In the last quarter of 2022, the S&P 500 ESG Elite index and S&P 500 mirrored each other’s performance, influenced by their similar industry weightings and the S&P 500’s focus on the top 500 US companies. However, by the end of the first quarter of 2023, the S&P 500 ESG index consistently outpaced the S&P 500 by an average of four points. Notably, the S&P 500 ESG index differs from its counterpart by tilting towards companies with higher ESG scores and exhibiting a greater concentration of technology securities than the S&P 500 index. Amid the challenges posed by the coronavirus pandemic, the technology sector emerged as a standout performer in the market over the past three years.
This finding significantly reduces potential trade-offs when choosing between profitability or ESG, given the latter’s robust market performance in recent years. Interviews with active traders reflect their desire for more instruments in the form of exchange-traded funds (ETFs), green swaps, contracts for difference (CFDs) and other derivatives that concentrate on sustainable industries, making it more accessible for traders to engage in sustainable investing.
The South African broker community indicated that demand for such instruments on the SA markets is still low for short-term activities but is growing for long-term investments. One broker said: “For day traders, sustainability and ESG considerations are typically not relevant, as day traders are more focused on short-term gains and volatility” (Krutham, 2023). Brokers also expressed some reservations about the momentum of sustainable investing in active trading, highlighting challenges of profitability and emphasising that ESG investments are better suited as a long-term game. While this may be the case, we are seeing a growing global trend as Asian and European markets continue to introduce short-term instruments that support sustainable investing.
Another example is the introduction of the option to trade ESG indices as CFDs ( City Index, 2023 ). At the time of writing, the JSE launched its carbon trading market which is expected to grow exponentially (JSE, 2023). This groundbreaking sustainability initiative will allow local participants to buy or sell carbon credits and renewable energy certificates held in either local or global registries – a market that suits active traders.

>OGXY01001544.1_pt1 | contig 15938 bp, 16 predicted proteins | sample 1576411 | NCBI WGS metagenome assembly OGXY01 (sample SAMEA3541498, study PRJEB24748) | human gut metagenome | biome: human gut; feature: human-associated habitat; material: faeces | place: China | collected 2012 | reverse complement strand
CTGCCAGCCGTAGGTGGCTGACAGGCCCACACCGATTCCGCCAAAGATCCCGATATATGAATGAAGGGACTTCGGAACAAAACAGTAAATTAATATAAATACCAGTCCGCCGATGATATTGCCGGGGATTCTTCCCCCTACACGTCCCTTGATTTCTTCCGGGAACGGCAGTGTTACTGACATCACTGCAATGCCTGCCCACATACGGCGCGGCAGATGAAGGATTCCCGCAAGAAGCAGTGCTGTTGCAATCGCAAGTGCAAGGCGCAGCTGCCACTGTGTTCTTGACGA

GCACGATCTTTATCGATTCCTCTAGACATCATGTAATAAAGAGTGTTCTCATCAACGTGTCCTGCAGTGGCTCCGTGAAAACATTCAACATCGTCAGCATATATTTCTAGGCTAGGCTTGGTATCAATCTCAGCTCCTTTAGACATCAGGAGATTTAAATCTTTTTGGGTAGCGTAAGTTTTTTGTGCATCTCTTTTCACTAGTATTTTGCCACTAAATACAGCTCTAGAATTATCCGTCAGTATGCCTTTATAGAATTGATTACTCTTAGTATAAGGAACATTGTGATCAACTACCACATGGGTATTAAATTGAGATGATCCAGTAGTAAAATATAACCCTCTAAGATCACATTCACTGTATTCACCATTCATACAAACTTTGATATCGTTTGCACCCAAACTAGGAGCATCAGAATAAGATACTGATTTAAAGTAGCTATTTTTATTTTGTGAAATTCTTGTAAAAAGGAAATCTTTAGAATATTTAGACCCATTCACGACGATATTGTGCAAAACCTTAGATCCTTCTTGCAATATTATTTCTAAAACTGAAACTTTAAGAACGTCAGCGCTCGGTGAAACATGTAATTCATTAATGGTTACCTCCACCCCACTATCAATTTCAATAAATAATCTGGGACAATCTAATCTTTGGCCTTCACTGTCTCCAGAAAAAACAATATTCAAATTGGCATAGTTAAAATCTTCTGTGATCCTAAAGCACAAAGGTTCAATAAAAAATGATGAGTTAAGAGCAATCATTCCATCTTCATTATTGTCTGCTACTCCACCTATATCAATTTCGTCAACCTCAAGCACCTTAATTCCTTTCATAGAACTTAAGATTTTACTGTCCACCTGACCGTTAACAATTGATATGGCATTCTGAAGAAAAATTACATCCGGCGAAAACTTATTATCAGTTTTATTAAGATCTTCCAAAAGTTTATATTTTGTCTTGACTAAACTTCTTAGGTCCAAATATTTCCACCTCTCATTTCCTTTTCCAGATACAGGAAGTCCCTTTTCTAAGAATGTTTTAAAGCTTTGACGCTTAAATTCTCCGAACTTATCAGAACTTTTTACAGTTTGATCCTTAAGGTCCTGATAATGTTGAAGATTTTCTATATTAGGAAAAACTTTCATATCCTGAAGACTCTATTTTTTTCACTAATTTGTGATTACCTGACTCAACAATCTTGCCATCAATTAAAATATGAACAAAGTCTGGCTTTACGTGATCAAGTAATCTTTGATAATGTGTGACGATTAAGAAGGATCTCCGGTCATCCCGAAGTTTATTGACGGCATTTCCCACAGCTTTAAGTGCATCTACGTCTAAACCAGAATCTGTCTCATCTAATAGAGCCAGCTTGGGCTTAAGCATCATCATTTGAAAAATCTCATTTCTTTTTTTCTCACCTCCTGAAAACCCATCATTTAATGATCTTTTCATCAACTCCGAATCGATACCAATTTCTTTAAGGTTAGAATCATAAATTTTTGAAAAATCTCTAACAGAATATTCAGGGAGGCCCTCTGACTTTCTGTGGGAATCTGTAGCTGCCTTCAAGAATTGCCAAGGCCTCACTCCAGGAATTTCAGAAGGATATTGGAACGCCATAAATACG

Implications and recommendations
As active traders and brokers interact with the ever-evolving financial landscape, the narrative surrounding sustainable investing is shifting. It is increasingly clear that some active traders consciously consider sustainability in their investment strategies, revealing a new alliance between fast-paced trading and long-term ethical investment. Market participants should encourage the integration of ESG factors in short-term trading strategies. This could involve industry-wide initiatives, regulatory measures or market incentives to prompt traders to consider sustainability factors easily in shorter time horizons.
While profitability remains a primary concern, there is a growing acknowledgement that profitability and sustainability can coexist. For brokers, the challenge lies in bridging the gap between active traders’ traditional focus and the emerging importance of ESG factors in investing. While certain brokers argue that traders do not directly influence the sustainability strategies of individual firms and, therefore, may not inherently need to engage in sustainable investing, support should be provided when they seek ESG considerations in their trade decisions.
As sustainability continues to gain momentum in finance, the question remains: can active traders harness their prowess to not only chase short-term gains but also contribute to a more sustainable and ethical future? The answer may be evolving before our eyes, creating a financial ecosystem that balances profit with purpose. As this synergy continues to develop, it could usher in an era where active traders and sustainable investing are no longer opposing forces, but rather complementary elements of a new financial paradigm.
BBC News, 2023. Coca-Cola and Nestle accused of misleading eco claims. https://www.bbc.com/news/business-67343893
City Index, 2023. CFDs on ESG companies https://www.cityindex.com/en-sg/thematic-indices/esg/
JSE, 2023. JSE collaborates with Xpansiv to launch voluntary carbon market to advance South Africa’s carbon credit capabilities (12/10/2023). https://www.jse.co.za/news/news/jse-collaborates-xpansiv-launch-voluntary-carbon-market-advance-south-africas-carbon
Krutham, 2023. Interviews with active traders
Krutham, 2023. Round-table discussion with South Africa’s securities brokers
Martin Armstrong (ArmstrongEconomics), 2023. Companies Back Away from CEI and ESG Social Scores https://www.armstrongeconomics.com/world-news/woke/companies-back-away-from-cei-and-esg-social-scores/
S&P Dow Jones Indices, 2023. S&P 500 and S&P 500 ESG Elite data https://www.spglobal.com/spdji/en/indices/esg/sp-500-esg-elite-index/#overview